Italy, and Italians, have a cash problem. There’s not enough of it going around. There is, however, probably more than enough of it stored in hard to reach places.
Italians had € 5,900bln worth of real assets at the end of 2009, according to the Bank of Italy, mainly € 4,800bln in dwellings. And there are only some € 640bln of loans (both mortgages and consumer credit) outstanding against this. Net, then, there is around € 4,000bln of wealth sitting around tied up in houses. Compare this to total government debt of € 1,900bln and it would seem that Italy’s problem, as above, is that it does not have enough cash on hand, not that the country is incapable of paying its debts.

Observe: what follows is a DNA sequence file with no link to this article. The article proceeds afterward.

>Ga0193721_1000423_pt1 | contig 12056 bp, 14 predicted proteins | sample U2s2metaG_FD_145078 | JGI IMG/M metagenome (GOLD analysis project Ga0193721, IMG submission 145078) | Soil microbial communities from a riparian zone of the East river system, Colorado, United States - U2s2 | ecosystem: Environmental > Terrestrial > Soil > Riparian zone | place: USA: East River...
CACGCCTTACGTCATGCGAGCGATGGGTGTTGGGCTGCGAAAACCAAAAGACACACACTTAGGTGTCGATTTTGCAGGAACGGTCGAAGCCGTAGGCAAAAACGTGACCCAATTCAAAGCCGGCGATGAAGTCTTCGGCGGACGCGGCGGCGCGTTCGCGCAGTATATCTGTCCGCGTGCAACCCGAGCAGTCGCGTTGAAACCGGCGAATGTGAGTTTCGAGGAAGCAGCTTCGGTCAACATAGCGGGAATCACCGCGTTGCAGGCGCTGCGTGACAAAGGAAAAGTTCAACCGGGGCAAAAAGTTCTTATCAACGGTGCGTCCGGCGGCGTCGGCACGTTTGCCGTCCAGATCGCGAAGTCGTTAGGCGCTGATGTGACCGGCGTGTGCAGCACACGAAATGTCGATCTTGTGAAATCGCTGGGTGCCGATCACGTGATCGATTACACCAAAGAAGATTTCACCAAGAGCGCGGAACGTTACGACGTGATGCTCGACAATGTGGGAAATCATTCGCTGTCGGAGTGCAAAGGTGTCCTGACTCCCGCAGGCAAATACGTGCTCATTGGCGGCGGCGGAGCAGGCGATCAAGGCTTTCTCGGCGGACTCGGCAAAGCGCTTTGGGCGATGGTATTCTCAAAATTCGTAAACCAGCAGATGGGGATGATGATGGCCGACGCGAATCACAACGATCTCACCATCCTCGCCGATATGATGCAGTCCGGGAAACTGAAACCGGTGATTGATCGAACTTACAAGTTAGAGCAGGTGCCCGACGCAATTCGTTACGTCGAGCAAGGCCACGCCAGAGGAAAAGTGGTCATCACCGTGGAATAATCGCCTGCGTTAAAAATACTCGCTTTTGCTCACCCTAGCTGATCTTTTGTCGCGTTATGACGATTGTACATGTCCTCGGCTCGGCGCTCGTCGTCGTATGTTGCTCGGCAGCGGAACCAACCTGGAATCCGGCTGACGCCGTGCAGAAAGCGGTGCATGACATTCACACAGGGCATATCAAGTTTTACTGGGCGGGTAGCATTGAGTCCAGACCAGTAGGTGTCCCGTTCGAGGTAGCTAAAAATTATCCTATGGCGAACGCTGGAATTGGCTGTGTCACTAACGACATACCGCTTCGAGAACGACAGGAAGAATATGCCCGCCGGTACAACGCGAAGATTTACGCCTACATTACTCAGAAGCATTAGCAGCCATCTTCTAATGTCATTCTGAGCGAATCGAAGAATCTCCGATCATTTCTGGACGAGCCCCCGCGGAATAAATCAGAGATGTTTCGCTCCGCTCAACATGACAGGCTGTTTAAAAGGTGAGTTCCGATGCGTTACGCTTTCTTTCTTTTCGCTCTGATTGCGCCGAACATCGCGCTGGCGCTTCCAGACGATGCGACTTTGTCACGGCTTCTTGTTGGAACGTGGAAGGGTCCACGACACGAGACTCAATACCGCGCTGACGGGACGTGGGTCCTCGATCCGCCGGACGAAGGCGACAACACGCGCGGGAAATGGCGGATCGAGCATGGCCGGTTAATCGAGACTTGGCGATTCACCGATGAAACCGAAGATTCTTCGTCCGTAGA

The Monti government has proposed re-imposing the ICI tax on all houses as a way of re-balancing the budget and taxing houses. For me, this is not the correct way to deal with the problem because it removes cash from people’s pockets and therefore leads to lower spending.
A better way to use the wealth built up in houses is to confiscate it. Ha, really wanted to say that. It issues a decree tomorrow that it owns 5% of everyone’s house. And that you will get it back in 30 years time. The government then issues 30 year bonds backed by the houses at what should be a much lower rate than it is currently paying. This would allow the government to secure a long term source of financing, which should help to reduce the short term liquidity pressures.
Now I am fairly sure this proposal will not work, but I do think the solution to Italy’s problems has to come from finding a way to productively access the capital which has been accumulated over the years and to make this capital flow, particularly downhill to the younger generations.